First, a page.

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Yeh, the Chesapeake Affair. I thought that might have been policy rather than a captain. The British fired on and boarded a US Navy ship. They were looking for one deserter, who they hanged. The also took off some other suspected deserters.
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Old August 5th, 2017, 10:54 PM   #6

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Yes. Britain would often violate the rights of foriegn ships if they thought they might have British sailors on them. American ships often DID have British sailors on them. Who would be taken back, also British subjects on foriegn ships were not considered to be safe. They could be pressganged into navy service. This included Irish men and Englishmen who may have left GB to start a new life but were still considered British. American ships didn't help matters though by harbouring British deserters and hiring seamen and giving them falsified documents (rendering legitimate documents suspicious).

And only 50 years later a US ship boarded a British postal ship and abducted CSA diplomats . It wasn't but recently that the US was abducting foriegn citizens from other countries. And it's own citizens from foriegn militaries.

It was arrogant, but as THE ranking power at sea it was basically the right of the strong.
It was also I believe a policy that captains were expected to persue. And in most cases they could usually get away with it. The war it caused was mostly successful for GB, US blockaded, US Navy holed up, US privateers destroyed, capital city burned down, Canada defended.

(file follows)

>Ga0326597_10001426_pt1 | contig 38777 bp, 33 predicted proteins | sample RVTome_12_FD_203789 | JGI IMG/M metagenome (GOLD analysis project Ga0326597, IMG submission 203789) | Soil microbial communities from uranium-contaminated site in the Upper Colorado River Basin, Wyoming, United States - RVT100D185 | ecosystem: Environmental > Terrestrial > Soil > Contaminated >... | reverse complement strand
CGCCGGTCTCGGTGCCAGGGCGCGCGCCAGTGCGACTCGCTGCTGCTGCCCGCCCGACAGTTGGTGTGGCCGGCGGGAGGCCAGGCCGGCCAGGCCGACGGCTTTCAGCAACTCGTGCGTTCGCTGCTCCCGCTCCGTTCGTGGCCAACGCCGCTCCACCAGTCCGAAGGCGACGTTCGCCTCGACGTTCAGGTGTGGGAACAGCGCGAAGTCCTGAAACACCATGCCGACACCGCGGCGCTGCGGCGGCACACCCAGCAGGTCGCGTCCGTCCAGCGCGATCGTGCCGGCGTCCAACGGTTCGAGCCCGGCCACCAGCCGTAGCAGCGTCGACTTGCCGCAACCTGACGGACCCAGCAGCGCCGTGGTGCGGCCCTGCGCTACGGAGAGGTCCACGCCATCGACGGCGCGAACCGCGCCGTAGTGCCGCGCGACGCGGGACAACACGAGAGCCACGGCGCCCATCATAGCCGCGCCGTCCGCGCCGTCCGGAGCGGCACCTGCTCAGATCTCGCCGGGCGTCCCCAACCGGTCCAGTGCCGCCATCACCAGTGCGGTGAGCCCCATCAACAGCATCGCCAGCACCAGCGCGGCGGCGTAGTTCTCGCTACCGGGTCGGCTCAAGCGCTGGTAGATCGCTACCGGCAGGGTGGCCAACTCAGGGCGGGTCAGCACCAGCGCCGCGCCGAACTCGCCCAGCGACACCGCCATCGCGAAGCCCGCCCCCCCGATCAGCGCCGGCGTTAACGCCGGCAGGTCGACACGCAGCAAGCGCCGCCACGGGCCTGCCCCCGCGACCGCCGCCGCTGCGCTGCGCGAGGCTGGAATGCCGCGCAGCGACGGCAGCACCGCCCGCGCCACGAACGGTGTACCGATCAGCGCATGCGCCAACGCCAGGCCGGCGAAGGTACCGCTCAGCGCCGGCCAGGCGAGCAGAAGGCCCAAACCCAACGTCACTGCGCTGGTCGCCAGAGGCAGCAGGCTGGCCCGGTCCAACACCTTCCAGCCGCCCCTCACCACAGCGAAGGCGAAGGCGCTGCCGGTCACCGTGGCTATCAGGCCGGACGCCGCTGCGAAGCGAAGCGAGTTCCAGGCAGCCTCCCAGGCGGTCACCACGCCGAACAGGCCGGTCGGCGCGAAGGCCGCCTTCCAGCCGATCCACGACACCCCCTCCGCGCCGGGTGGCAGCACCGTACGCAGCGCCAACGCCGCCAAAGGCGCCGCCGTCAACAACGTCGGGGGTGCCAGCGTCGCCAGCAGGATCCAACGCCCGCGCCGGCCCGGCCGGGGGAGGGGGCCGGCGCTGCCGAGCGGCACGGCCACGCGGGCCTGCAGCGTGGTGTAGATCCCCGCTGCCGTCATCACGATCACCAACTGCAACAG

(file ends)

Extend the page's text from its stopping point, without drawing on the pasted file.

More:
Rodgers and Bingham both made bad moves in the little belt affair.
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Old August 6th, 2017, 12:05 AM   #7

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The lighthouse and naval vessel describes an encounter between a large naval ship and what at first appears to be another vessel, with which the ship is on a collision course. The naval vessel, usually identified as of the United States Navy and generally described as a battleship or aircraft carrier, requests that the other ship change course. The other party responds that the naval vessel should change course, whereupon the captain of the naval vessel reiterates the demand, identifying himself and the ship he commands and sometimes making threats. This elicits a response worded as "I'm a lighthouse. Your call. This is of course urban legend/myth/total b.s .

(Sigh) i just wish it was true.
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Old August 6th, 2017, 03:16 AM   #8

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Villeneuve, Trafalgar 1805: "Turn around!"
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Old August 6th, 2017, 04:21 AM   #9
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Do you include admirals? Nagumo at Midway. For that matter we could also include the decision to withdraw after only two strikes at Pearl Harbor.
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Old August 6th, 2017, 10:20 AM   #10

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Halsey for chasing the decoys and abandoning the landing force @ Leyte Gulf.

the little boats (Taffy 1, 2, 3) saved his bacon on that one.